2009 Infiniti FX Performance
This performance review was created when the car was new. Some links may no longer point to an active page.
The 2009 Infiniti FX is one of the sportier SUVs out there, and its powerful engines didn't disappoint. However, that sporty handling takes a toll on ride comfort.
- "With its powerful V6 and the nearly imperceptible slick-shifting seven-speed automatic, the FX35 should provide more than enough performance for most people interested in this sort of vehicle." -- Milwaukee Journal Sentinel
- "The hairpin turns through mountain passes were perfect for defining the FX's sporty nature. And yes, it does drive like a sports sedan. Yet, I wouldn't go as far as to say it drives like a sports car, which is usually a coupe." -- AutoTrader
- "The FX goes like stink and offers sporty handling along with some cargo capacity." -- New Car Test Drive
Acceleration and Power
The FX35 comes with a 303-horsepower 3.5-liter V6 engine, while the FX50 upgrades to a 390-hp 5.0-liter V8. Both are paired with a seven-speed automatic transmission. According to the EPA, the rear-wheel-drive FX35 should achieve 16/23 mpg city/highway, while the all-wheel-drive model should net 16/21 mpg. The FX50 is expected to achieve 14/20 mpg.
- "Although both engines spin freely and make more horsepower than torque (and run on premium unleaded), the V8 is the smoother of the two and with seven-speed automatics one is never at a loss for propulsion." -- New Car Test Drive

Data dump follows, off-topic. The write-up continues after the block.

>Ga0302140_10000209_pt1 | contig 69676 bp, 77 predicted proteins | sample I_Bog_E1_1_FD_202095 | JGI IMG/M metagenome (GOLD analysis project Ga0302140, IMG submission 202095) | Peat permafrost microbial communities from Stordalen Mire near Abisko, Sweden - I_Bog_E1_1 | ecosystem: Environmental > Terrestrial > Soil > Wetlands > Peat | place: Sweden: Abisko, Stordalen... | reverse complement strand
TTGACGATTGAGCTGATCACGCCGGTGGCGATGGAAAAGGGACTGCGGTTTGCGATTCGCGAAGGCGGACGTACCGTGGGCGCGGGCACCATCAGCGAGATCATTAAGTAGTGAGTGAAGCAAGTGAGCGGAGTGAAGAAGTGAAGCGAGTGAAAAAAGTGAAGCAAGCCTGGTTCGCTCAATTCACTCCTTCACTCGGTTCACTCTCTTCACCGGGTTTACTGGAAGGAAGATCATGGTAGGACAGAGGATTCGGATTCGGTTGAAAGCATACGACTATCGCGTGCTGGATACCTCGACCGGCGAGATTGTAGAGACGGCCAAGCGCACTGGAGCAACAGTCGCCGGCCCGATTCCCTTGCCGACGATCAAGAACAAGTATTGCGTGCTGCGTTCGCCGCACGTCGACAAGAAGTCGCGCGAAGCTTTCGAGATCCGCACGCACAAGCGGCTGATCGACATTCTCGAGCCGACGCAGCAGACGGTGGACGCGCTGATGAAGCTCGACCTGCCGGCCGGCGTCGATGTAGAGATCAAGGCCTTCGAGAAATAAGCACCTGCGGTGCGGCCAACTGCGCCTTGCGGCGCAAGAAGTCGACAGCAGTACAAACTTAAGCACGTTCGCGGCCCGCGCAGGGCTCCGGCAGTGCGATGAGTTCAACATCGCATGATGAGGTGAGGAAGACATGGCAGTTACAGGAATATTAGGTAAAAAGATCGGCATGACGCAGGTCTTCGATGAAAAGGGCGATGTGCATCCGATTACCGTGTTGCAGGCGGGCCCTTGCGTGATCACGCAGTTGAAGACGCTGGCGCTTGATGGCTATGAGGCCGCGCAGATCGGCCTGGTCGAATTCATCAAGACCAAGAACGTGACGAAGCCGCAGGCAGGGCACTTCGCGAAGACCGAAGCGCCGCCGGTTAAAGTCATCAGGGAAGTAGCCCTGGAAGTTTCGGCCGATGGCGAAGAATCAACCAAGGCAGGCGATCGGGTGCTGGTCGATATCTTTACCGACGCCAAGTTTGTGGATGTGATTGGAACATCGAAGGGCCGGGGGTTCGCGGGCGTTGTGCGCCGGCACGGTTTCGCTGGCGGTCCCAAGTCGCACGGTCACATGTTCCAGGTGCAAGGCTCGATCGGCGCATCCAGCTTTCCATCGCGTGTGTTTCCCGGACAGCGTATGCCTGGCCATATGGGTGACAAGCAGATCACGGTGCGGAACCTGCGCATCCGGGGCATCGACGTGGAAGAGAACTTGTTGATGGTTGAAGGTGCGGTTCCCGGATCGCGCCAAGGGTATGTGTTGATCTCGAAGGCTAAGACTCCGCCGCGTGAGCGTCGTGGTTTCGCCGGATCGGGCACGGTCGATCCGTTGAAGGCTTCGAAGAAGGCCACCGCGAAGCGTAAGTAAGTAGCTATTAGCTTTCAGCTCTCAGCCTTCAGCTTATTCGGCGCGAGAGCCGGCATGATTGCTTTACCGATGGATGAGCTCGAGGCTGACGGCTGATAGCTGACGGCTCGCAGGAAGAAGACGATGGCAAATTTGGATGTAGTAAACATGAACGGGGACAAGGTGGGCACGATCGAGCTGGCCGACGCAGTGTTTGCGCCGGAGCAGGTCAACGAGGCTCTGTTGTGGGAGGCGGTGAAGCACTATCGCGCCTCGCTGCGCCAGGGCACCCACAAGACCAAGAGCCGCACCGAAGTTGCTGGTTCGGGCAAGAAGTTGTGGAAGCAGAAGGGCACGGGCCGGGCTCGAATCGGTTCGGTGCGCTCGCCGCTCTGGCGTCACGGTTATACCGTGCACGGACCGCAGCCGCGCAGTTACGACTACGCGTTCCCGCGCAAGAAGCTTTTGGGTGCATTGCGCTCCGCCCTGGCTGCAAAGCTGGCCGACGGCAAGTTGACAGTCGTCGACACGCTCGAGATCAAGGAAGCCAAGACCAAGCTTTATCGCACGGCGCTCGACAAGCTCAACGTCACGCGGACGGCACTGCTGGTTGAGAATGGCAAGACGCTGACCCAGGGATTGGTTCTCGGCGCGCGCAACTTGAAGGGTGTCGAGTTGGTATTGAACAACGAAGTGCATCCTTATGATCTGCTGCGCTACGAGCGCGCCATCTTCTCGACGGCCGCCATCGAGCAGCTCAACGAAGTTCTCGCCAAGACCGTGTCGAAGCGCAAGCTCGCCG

- "FX35's 3.5-liter V6 is spunky from a stop and competent and adequately powerful on the highway." -- Consumer Guide
- "The new rip-roaring Infiniti FX50 is a fine sporty crossover SUV, but with 390 horsepower, it's a bit over the top. For starters, who really needs one of these tall wagons to run 0 to 60 mph in 5.0 seconds, as the FX50 does?" -- Car and Driver
- "The FX's smooth, sure-shifting seven-speed automatic transmission is the unheralded star in this thrilling automotive production. An all-new gearbox, the seven-speed's Adaptive Shift Control uses detailed algorithms to initiate the proper shift at the proper moment. This translates into no sudden downshifts at critical points in a corner." -- MSN
Handling and Braking
The redesigned 2009 FX features a front independent double-wishbone suspension, rear independent multi-link suspension and speed-sensitive power steering. The FX50 has an available sport package that added continuous damping control with auto and sport modes.
- "FX is very nimble and exhibits excellent handling response with minimal body lean. It finds itself at home on even the curviest of roads. Steering is firm, but direct and responsive. Solid, reactive brakes furnish smooth stops." -- Consumer Guide
- "The [FX50's] ride might be a bit too firm for some, even in the Auto setting instead of the more aggressive Sport." -- Road and Track
- "The FX produces impressive grip by any standard. Diving into turns makes it easy to forget all the practicality that an SUV body style represents. The FX claws at corners, with no squealing tires, just a scrubbing sound that seems to say, 'Bring it on.'" -- MSN
- "The FX rides firmly, more like a sport sedan than a crossover, and the only SUV or crossovers that have the same bias to performance over softness are the Acura RDX, BMW X3, X5 and X6 sports, and anything with an AMG badge on it. Fortunately the FX has a very stiff structure to build from so the ride isn't jarring or stiff unless it's a really bad road." -- New Car Test Drive